By Hugh Logue, Newswatch Editor
Justice Secretary Kenneth Clarke today unveiled the Ministry of Justice's programme to reform legal aid, including cutting funding for family private law cases such as divorce and child contact proceedings.
Of the proposed £350 million reduction to the £2.1 billion legal aid budget, civil and family law could suffer the most severe cuts. In family law, funding will be limited to "cases which are judged to have sufficient priority to justify the use of public funds".
However, funding for cases where domestic violence is involved will continue. Funding will also continue to be provided for mediation as an alternative to family disputes going to court.
The Justice Secretary also announced today that the fees paid to lawyers in civil and family cases will be reduced by 10% across the board. Similar levels of reductions will be made to experts' fees.
The programme for reform is contained in two consultations, published today, one on legal aid and the other on civil litigation costs in England and Wales. The consultation on legal aid reform aims to significantly reduce the legal aid budget, while the civil litigation costs paper contains proposals to reduce the costs payable by people who have been sued in "no win no fee" cases, alongside other proposals to make civil costs more proportionate for defendants.
The proposals include assessing all civil legal aid applicants on their available capital, including those on benefits, with greater account being taken of equity in people's homes. A minimum £100 contribution to their legal costs will be introduced for all successful applicants with £1,000 or more disposable capital, and higher contributions will be expected from those who currently contribute to their legal fees.
As part of the consultation, the MoJ is seeking suggestions for alternative sources of funding for the legal aid fund, to help supplement existing funding arrangements. These include making use of the higher rates of interest generated by money invested in a new pooled account where solicitors would hold their clients' money, and recovering a proportion of legal aid funds in cases where a successful claim for damages has been made.
In his statement to the Commons this afternoon, Kenneth Clarke said: "I strongly believe that access to justice is the hallmark of a civilised society. But at more than £2 billion each year, we currently have one of the most expensive legal aid systems in the world. This cannot continue.
"Since the scheme was established in 1949 its scope has been widened far beyond what was originally intended. There has never been a substantive review of the entire system to ensure it is sustainable, proportionate and affordable," Mr Clarke said.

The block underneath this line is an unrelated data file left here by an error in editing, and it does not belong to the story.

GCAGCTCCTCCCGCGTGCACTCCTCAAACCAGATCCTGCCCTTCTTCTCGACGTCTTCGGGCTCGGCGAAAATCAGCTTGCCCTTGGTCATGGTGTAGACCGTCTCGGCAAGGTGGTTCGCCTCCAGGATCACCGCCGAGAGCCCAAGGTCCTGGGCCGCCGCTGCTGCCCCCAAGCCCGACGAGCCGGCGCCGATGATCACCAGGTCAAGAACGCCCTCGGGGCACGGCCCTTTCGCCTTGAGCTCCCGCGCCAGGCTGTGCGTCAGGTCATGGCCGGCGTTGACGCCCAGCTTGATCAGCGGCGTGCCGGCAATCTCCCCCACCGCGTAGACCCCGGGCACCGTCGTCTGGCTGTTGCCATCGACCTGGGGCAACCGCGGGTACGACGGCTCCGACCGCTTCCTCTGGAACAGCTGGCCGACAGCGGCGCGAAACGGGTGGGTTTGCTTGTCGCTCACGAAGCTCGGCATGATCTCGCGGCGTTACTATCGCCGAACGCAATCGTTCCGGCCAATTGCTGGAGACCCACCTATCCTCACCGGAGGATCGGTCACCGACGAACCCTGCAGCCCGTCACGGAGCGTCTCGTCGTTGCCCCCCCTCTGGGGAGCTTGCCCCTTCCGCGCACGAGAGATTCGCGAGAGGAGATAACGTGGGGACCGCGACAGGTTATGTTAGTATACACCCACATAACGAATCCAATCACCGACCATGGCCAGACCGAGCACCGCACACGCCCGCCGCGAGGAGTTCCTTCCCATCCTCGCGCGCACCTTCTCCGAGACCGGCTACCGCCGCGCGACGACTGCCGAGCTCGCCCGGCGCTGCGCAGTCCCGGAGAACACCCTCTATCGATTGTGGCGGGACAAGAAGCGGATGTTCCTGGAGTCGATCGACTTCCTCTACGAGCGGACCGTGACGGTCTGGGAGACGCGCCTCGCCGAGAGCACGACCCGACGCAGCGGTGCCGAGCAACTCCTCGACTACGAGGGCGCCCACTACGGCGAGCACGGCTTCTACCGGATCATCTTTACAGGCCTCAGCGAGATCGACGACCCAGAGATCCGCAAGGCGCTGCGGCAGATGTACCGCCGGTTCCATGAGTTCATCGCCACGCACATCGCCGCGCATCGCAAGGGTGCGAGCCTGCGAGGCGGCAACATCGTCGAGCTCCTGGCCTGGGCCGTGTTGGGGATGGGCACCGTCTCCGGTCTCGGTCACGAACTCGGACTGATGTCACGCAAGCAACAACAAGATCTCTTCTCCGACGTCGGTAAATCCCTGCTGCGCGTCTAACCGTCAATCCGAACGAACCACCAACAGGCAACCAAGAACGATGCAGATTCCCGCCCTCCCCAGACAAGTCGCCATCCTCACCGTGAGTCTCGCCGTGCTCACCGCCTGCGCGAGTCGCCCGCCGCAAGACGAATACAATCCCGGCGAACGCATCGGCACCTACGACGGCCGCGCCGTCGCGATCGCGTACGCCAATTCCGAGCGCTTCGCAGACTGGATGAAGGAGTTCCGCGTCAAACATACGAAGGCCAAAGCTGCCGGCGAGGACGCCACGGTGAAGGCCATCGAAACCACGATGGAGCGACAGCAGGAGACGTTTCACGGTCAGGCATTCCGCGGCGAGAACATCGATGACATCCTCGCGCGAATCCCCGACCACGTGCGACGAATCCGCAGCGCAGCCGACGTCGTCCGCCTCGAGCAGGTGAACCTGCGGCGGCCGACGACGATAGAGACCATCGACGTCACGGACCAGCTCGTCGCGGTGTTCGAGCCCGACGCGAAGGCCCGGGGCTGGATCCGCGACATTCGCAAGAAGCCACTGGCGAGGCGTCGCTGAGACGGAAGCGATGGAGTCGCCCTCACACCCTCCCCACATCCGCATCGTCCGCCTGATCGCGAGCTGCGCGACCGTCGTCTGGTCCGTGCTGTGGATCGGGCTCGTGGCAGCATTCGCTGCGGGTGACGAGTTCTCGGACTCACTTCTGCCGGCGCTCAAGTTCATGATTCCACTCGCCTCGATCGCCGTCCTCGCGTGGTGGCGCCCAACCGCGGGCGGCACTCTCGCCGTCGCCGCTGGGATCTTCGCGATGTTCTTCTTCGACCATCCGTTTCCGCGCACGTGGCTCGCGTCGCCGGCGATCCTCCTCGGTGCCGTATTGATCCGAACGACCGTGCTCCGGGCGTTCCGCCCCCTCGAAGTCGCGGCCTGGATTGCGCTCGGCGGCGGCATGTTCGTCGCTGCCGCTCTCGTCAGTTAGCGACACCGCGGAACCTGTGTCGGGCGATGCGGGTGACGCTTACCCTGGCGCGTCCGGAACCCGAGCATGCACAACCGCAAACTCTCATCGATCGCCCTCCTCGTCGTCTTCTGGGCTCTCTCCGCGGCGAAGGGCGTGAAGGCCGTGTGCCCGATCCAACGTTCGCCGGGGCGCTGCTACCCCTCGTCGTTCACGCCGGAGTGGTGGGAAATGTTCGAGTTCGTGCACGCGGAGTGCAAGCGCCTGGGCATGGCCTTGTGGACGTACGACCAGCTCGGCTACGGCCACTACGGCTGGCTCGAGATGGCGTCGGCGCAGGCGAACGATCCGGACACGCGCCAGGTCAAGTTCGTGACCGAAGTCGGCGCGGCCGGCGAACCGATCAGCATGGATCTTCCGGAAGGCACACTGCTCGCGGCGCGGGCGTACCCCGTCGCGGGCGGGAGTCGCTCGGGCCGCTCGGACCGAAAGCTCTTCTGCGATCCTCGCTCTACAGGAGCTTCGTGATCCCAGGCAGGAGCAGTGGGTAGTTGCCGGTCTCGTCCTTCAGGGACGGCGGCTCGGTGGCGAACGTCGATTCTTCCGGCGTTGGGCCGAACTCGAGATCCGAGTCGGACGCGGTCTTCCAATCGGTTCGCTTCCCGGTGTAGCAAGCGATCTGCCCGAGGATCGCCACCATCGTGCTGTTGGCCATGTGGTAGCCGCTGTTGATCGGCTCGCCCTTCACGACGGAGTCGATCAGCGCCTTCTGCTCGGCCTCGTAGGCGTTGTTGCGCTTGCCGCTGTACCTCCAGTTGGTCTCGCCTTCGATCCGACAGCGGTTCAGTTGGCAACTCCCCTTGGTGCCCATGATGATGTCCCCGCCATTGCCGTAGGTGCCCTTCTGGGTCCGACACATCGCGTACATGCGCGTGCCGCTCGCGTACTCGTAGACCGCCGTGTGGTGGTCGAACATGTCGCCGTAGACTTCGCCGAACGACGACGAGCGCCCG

The Bar Council has been preparing for some time for the reforms and has set up a number of working groups to examine the MoJ's proposals, drawing on the expertise of several specialist Bar associations.
Nicholas Green QC, the Chairman of the Bar, said that reform is necessary but the impact of the proposals on the most vulnerable must be considered carefully.
"Today's announcement of the Government's consultation on reforming legal aid is a necessary and timely step. There has been no shortage of reviews of legal aid in the past few years. This latest consultation, coming against the background of massive public expenditure cuts across almost every area of government activity, provides an opportunity for the Bar to ensure that cuts in legal aid expenditure do not result in a denial of justice."
Commenting on the civil litigation consultation, Michael Todd QC, Vice Chairman-Elect of the Bar, who led the Bar's earlier response to Lord Justice Jackson's review on Civil Litigation Costs, said: "The Bar Council wants a civil justice system that works effectively and in the interests of all of those with a stake in it. There is a great deal that we shall need to reflect on in the Government's civil litigation consultation. The Bar Council recommended that the funding aspects of the costs of civil litigation should be the subject of a separate consultation and we shall examine the Ministry's consultation, which draws on a number of our earlier contributions, in that light.
"As legal aid is to be reduced by hundreds of millions of pounds, it is vital to ensure that alternative means of accessing the justice system available, subject to appropriate safeguards and measures to prevent abuse. We look forward to responding to the consultation fully in due course."
Law Society President Linda Lee said the Government needs to find new ways of funding legal aid, including an increased tax on alcohol sales.
"We suggest introducing a ‘polluter pays' system so that the alcohol industry meets the costs of legal aid made necessary by their activities. Alcohol abuse results in increased criminal behaviour, increased court costs and puts pressure on the legal system."
She added: "The Society believes the Government should not take any further steps to reduce financial eligibility for legal aid, nor to remove legal aid from categories of cases. Legal aid clients are some of the most vulnerable in society and good legal representation where required is essential if they are to obtain justice."